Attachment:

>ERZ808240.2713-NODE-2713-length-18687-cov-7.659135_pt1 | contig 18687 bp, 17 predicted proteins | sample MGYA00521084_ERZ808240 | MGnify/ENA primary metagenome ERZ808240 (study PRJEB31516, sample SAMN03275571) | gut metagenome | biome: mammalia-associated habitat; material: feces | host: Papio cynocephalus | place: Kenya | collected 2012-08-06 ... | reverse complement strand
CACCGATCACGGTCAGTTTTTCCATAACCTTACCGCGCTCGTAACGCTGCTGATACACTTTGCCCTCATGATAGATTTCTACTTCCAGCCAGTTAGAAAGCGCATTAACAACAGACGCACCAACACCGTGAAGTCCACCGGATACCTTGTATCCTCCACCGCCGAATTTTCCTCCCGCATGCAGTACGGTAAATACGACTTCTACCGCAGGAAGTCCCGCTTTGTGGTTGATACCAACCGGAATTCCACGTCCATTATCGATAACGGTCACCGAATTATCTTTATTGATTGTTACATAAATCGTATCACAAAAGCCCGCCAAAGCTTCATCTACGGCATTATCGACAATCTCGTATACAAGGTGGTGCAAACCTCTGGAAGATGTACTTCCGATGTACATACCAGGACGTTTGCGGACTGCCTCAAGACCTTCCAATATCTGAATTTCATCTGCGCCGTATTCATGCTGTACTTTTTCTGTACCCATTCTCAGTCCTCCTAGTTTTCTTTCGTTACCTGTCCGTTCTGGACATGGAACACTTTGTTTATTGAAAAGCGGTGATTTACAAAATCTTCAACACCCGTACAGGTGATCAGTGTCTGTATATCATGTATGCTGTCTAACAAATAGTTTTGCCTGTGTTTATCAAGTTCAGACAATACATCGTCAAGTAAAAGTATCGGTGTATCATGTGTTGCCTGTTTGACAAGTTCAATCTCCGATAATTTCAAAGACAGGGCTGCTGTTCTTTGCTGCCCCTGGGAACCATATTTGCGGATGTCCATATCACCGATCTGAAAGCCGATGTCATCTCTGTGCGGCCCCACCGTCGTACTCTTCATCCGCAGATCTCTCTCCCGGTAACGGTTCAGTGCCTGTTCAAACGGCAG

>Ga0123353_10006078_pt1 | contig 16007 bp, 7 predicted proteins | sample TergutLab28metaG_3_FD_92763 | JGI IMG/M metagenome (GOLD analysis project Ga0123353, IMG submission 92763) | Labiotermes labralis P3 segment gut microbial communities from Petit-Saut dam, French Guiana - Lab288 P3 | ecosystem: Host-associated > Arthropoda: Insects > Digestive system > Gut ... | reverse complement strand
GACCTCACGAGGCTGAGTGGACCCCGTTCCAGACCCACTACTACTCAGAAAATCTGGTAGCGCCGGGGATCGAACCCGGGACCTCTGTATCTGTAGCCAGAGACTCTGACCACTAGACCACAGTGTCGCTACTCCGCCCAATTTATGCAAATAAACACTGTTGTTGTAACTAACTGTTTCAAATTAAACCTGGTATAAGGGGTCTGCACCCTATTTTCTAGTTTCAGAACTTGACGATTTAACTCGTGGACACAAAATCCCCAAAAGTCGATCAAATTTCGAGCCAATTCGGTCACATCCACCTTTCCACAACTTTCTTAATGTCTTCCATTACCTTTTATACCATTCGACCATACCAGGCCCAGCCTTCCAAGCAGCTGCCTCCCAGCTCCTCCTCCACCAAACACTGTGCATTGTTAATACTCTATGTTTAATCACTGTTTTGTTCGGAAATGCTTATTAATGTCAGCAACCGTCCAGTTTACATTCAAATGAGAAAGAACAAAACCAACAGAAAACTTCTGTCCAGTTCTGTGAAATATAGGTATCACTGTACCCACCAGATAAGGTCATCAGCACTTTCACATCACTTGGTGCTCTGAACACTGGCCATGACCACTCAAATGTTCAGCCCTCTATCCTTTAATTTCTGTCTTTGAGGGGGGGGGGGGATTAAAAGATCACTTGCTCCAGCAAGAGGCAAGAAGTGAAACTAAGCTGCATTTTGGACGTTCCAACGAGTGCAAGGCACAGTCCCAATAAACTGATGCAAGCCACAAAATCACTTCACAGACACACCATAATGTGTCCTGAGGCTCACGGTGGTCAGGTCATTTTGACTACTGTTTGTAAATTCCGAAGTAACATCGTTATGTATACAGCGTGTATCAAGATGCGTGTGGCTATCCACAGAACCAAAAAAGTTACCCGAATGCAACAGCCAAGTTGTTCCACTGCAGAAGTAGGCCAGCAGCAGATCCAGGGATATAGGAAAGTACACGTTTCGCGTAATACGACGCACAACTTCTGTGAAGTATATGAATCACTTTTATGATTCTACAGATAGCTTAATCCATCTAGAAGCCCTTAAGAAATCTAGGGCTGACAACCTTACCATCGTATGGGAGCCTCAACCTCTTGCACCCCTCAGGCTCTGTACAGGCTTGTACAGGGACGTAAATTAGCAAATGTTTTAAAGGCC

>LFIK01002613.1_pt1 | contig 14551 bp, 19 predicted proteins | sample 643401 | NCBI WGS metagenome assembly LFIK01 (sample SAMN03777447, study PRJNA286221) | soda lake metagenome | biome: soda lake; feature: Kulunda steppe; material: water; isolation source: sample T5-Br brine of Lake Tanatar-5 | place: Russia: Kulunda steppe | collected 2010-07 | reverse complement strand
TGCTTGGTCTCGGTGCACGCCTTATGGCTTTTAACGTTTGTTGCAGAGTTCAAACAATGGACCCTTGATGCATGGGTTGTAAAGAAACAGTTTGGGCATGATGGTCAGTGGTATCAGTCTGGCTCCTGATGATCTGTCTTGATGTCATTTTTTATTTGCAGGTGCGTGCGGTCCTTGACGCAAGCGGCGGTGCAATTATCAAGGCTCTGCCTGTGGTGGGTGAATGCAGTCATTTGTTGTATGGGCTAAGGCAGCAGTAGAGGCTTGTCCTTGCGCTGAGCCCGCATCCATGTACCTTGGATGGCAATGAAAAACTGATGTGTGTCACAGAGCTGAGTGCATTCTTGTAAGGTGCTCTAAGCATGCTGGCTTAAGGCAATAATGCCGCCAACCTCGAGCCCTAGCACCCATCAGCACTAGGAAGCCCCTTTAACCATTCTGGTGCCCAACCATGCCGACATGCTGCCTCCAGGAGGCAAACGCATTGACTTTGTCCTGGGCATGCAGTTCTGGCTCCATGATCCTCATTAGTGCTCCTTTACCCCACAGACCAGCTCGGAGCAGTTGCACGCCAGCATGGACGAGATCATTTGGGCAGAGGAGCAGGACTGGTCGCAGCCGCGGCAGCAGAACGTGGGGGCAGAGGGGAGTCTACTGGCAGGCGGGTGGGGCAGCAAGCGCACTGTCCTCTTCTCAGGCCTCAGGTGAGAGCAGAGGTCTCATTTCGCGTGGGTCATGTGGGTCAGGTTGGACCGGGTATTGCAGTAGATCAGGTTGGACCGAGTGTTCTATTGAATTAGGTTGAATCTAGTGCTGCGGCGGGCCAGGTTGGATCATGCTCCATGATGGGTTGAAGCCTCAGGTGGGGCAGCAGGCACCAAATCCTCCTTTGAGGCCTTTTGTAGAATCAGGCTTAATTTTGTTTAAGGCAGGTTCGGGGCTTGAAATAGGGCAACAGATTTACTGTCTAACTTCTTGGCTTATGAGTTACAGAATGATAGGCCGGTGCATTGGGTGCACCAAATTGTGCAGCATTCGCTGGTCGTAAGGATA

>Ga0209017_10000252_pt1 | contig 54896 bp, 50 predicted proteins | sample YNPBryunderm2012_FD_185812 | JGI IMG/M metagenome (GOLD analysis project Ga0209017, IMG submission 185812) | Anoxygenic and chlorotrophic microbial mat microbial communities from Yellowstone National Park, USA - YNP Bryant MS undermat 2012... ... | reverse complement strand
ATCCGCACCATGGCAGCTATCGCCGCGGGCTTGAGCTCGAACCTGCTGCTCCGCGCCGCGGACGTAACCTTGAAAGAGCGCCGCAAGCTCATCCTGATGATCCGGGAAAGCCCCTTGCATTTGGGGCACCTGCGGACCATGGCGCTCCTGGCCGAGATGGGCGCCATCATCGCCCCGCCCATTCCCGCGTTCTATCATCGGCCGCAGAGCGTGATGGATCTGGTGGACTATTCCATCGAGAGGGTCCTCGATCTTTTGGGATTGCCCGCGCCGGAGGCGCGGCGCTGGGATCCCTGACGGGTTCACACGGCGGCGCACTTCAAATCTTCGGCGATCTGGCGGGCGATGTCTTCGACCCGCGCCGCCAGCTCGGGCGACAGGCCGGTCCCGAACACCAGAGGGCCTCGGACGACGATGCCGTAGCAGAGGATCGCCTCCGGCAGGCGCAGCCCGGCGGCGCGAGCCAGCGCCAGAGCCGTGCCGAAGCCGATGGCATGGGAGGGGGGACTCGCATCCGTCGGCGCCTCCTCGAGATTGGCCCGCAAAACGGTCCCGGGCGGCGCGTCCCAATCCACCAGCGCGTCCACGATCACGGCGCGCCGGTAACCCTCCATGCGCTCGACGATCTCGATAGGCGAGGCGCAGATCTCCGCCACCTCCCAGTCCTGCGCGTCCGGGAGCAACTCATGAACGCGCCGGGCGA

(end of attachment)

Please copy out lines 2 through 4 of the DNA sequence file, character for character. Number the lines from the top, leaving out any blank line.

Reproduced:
CACCGATCACGGTCAGTTTTTCCATAACCTTACCGCGCTCGTAACGCTGCTGATACACTTTGCCCTCATGATAGATTTCTACTTCCAGCCAGTTAGAAAGCGCATTAACAACAGACGCACCAACACCGTGAAGTCCACCGGATACCTTGTATCCTCCACCGCCGAATTTTCCTCCCGCATGCAGTACGGTAAATACGACTTCTACCGCAGGAAGTCCCGCTTTGTGGTTGATACCAACCGGAATTCCACGTCCATTATCGATAACGGTCACCGAATTATCTTTATTGATTGTTACATAAATCGTATCACAAAAGCCCGCCAAAGCTTCATCTACGGCATTATCGACAATCTCGTATACAAGGTGGTGCAAACCTCTGGAAGATGTACTTCCGATGTACATACCAGGACGTTTGCGGACTGCCTCAAGACCTTCCAATATCTGAATTTCATCTGCGCCGTATTCATGCTGTACTTTTTCTGTACCCATTCTCAGTCCTCCTAGTTTTCTTTCGTTACCTGTCCGTTCTGGACATGGAACACTTTGTTTATTGAAAAGCGGTGATTTACAAAATCTTCAACACCCGTACAGGTGATCAGTGTCTGTATATCATGTATGCTGTCTAACAAATAGTTTTGCCTGTGTTTATCAAGTTCAGACAATACATCGTCAAGTAAAAGTATCGGTGTATCATGTGTTGCCTGTTTGACAAGTTCAATCTCCGATAATTTCAAAGACAGGGCTGCTGTTCTTTGCTGCCCCTGGGAACCATATTTGCGGATGTCCATATCACCGATCTGAAAGCCGATGTCATCTCTGTGCGGCCCCACCGTCGTACTCTTCATCCGCAGATCTCTCTCCCGGTAACGGTTCAGTGCCTGTTCAAACGGCAG

>Ga0123353_10006078_pt1 | contig 16007 bp, 7 predicted proteins | sample TergutLab28metaG_3_FD_92763 | JGI IMG/M metagenome (GOLD analysis project Ga0123353, IMG submission 92763) | Labiotermes labralis P3 segment gut microbial communities from Petit-Saut dam, French Guiana - Lab288 P3 | ecosystem: Host-associated > Arthropoda: Insects > Digestive system > Gut ... | reverse complement strand
GACCTCACGAGGCTGAGTGGACCCCGTTCCAGACCCACTACTACTCAGAAAATCTGGTAGCGCCGGGGATCGAACCCGGGACCTCTGTATCTGTAGCCAGAGACTCTGACCACTAGACCACAGTGTCGCTACTCCGCCCAATTTATGCAAATAAACACTGTTGTTGTAACTAACTGTTTCAAATTAAACCTGGTATAAGGGGTCTGCACCCTATTTTCTAGTTTCAGAACTTGACGATTTAACTCGTGGACACAAAATCCCCAAAAGTCGATCAAATTTCGAGCCAATTCGGTCACATCCACCTTTCCACAACTTTCTTAATGTCTTCCATTACCTTTTATACCATTCGACCATACCAGGCCCAGCCTTCCAAGCAGCTGCCTCCCAGCTCCTCCTCCACCAAACACTGTGCATTGTTAATACTCTATGTTTAATCACTGTTTTGTTCGGAAATGCTTATTAATGTCAGCAACCGTCCAGTTTACATTCAAATGAGAAAGAACAAAACCAACAGAAAACTTCTGTCCAGTTCTGTGAAATATAGGTATCACTGTACCCACCAGATAAGGTCATCAGCACTTTCACATCACTTGGTGCTCTGAACACTGGCCATGACCACTCAAATGTTCAGCCCTCTATCCTTTAATTTCTGTCTTTGAGGGGGGGGGGGGATTAAAAGATCACTTGCTCCAGCAAGAGGCAAGAAGTGAAACTAAGCTGCATTTTGGACGTTCCAACGAGTGCAAGGCACAGTCCCAATAAACTGATGCAAGCCACAAAATCACTTCACAGACACACCATAATGTGTCCTGAGGCTCACGGTGGTCAGGTCATTTTGACTACTGTTTGTAAATTCCGAAGTAACATCGTTATGTATACAGCGTGTATCAAGATGCGTGTGGCTATCCACAGAACCAAAAAAGTTACCCGAATGCAACAGCCAAGTTGTTCCACTGCAGAAGTAGGCCAGCAGCAGATCCAGGGATATAGGAAAGTACACGTTTCGCGTAATACGACGCACAACTTCTGTGAAGTATATGAATCACTTTTATGATTCTACAGATAGCTTAATCCATCTAGAAGCCCTTAAGAAATCTAGGGCTGACAACCTTACCATCGTATGGGAGCCTCAACCTCTTGCACCCCTCAGGCTCTGTACAGGCTTGTACAGGGACGTAAATTAGCAAATGTTTTAAAGGCC